For a group of bubbly eighth-graders from Archbishop Neale Catholic School in Port Tobacco, the 76th Charles County Fair was a bittersweet experience.

This was the last time the students at the private school would meet at the bleachers and walk the midway together as they had for as long as they could remember. Next year, they will be at different high schools, and the fair just won't be the same, they said on Friday. This weekend they planned to live it up.

"We've been together since kindergarten," said Andrew Willingham, 13. "We get together, we see everyone we know and ride the rides."

That was the game plan for about 80,000 other Southern Marylanders who converged at the fairgrounds in La Plata this weekend for an event that was equal parts open-air concert, livestock showcase and carnival. Rains from Hurricane Floyd delayed the fair's opening by a day and left the ground a little muddy, but sunshine had dried most areas by the early afternoon. Friday marked the second day off for Charles County students--classes were canceled because of bad weather on Thursday, and Friday was the traditional "Fair Day."

Fair Day and other aspects of the Charles County Fair make it an old-time country fair with none of the pretensions of big-city gigs. The mouth-watering funnel cakes are cooked by a local church group, not an out-of-state vendor. People marvel at good strawberry jam. And instead of loud barkers, there were folks like quiet 17-year-old Erinn Walsh of Clements, an accomplished chicken judge for 4-H.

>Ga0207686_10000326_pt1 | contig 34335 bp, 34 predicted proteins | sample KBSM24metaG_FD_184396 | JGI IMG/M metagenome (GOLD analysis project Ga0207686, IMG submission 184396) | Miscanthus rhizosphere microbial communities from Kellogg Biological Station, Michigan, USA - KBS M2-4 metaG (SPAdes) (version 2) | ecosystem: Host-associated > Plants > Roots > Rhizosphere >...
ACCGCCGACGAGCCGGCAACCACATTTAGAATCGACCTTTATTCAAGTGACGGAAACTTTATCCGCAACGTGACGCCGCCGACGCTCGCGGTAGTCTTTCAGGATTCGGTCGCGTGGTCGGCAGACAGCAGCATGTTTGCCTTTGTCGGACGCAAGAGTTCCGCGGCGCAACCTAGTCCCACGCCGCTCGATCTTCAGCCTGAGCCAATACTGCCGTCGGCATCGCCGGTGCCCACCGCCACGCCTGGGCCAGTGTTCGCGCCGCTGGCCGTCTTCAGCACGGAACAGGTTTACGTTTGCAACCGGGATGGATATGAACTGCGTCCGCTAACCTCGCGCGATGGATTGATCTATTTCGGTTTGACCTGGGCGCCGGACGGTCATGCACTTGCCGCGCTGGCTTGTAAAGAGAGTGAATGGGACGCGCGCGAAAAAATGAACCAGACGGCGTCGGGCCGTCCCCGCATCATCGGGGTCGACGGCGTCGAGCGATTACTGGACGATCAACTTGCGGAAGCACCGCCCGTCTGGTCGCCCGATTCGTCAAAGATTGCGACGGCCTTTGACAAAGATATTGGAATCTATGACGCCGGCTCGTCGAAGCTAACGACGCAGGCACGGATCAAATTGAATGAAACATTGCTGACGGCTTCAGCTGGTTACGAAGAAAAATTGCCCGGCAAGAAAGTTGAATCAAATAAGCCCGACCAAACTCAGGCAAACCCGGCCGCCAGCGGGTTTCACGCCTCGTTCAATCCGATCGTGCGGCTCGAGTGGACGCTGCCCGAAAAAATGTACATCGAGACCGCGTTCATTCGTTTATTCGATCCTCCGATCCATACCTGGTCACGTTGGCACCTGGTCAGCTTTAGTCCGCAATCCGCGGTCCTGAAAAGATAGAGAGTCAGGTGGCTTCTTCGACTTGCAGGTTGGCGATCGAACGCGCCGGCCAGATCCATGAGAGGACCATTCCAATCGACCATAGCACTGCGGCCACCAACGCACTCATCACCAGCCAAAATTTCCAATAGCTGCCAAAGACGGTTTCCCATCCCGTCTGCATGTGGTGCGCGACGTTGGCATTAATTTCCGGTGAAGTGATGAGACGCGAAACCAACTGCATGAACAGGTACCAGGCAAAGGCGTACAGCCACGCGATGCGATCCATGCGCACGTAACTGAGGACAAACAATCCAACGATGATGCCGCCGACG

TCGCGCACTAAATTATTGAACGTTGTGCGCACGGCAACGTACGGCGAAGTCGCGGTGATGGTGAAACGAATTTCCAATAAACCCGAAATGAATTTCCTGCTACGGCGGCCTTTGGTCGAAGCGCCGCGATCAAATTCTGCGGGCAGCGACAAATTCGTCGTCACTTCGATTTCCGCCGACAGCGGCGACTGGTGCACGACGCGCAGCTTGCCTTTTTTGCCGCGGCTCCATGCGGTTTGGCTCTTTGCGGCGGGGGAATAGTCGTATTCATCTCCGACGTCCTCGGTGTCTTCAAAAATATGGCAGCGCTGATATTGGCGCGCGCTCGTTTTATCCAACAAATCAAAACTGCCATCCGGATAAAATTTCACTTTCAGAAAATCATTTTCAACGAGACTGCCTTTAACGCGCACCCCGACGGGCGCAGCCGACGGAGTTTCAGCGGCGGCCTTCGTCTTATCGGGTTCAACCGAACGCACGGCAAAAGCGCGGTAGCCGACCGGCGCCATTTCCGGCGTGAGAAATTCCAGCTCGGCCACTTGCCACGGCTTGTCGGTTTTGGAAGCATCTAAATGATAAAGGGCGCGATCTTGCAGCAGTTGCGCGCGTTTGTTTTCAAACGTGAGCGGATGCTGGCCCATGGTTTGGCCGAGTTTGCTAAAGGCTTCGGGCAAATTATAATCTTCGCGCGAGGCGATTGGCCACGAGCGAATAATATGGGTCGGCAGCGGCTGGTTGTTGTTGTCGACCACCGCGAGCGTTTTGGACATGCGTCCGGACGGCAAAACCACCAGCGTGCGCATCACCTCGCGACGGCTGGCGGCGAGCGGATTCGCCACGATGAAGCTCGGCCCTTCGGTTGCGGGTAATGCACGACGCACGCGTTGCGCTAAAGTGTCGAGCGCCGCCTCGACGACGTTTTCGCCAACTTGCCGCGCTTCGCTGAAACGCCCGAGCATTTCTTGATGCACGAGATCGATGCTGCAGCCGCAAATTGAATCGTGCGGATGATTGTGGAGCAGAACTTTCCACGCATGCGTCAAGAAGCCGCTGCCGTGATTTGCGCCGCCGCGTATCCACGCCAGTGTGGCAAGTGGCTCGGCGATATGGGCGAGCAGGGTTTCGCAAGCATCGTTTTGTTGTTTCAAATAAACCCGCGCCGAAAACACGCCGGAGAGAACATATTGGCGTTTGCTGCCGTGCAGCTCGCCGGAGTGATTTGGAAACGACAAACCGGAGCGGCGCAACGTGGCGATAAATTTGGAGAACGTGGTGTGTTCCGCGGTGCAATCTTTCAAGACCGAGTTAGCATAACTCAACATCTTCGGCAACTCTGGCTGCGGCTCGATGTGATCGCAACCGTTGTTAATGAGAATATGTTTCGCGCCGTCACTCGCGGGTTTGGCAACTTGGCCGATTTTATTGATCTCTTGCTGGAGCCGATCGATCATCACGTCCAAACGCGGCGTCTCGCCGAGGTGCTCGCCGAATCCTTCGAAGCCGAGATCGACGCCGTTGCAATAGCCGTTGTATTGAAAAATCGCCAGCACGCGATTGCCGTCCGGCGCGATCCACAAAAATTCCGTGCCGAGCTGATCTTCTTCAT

"I've done this for nine years," Walsh said, counting wing feathers, checking abdominal capacity and looking for signs of egg production in the squawking bird she held. "Once, there was a chicken that used to be a rooster but they had sex-changed it to a hen [at a University of Maryland research lab]. That was interesting to judge."

A few yards away, the Hobby Building stood as a testament to out-of-the-ordinary things people do in their spare time. Notable collections included countless little brand stickers taken from bananas and row after row of Pez candy dispensers. Judges also evaluated scrapbooks, poetry and cars made of Legos.

"You never know what you're going to get in this building," said Lannie Lebo, who has overseen the hobby exhibits for 21 years, lasting even through an ordeal that involved someone's prized snakeskin collection. "Since the county has grown so much, there is a lot more participation."

Even without a map, fair-goers could have navigated the grounds simply by following the noises: the clucking, mooing, baaing, honking cacophony of the animal show, the squeals from kids on one of the fair's 35 rumbling midway rides, the ecstatic "I won!" yelps from the baking or pickling contests, the warbling karaoke performers and the strains of school bands.

But in a barn removed from all the midway madness, 13-year-old Amanda Hancock, of La Plata, was shearing her sheep, named Albert, for an upcoming contest. In this corner of the fair, there were only two sounds: Elvis crooning from a weathered radio and the whir of Hancock's clippers as tufts of Albert's wool fell to the ground like white cotton candy.

"It's just fun," Hancock said, trying to come up with a reason she comes to the fair every year. "I don't really know why. You just see everyone and it's fun."

Then she shrugged and went back to Albert's haircut and her dreams of first prize.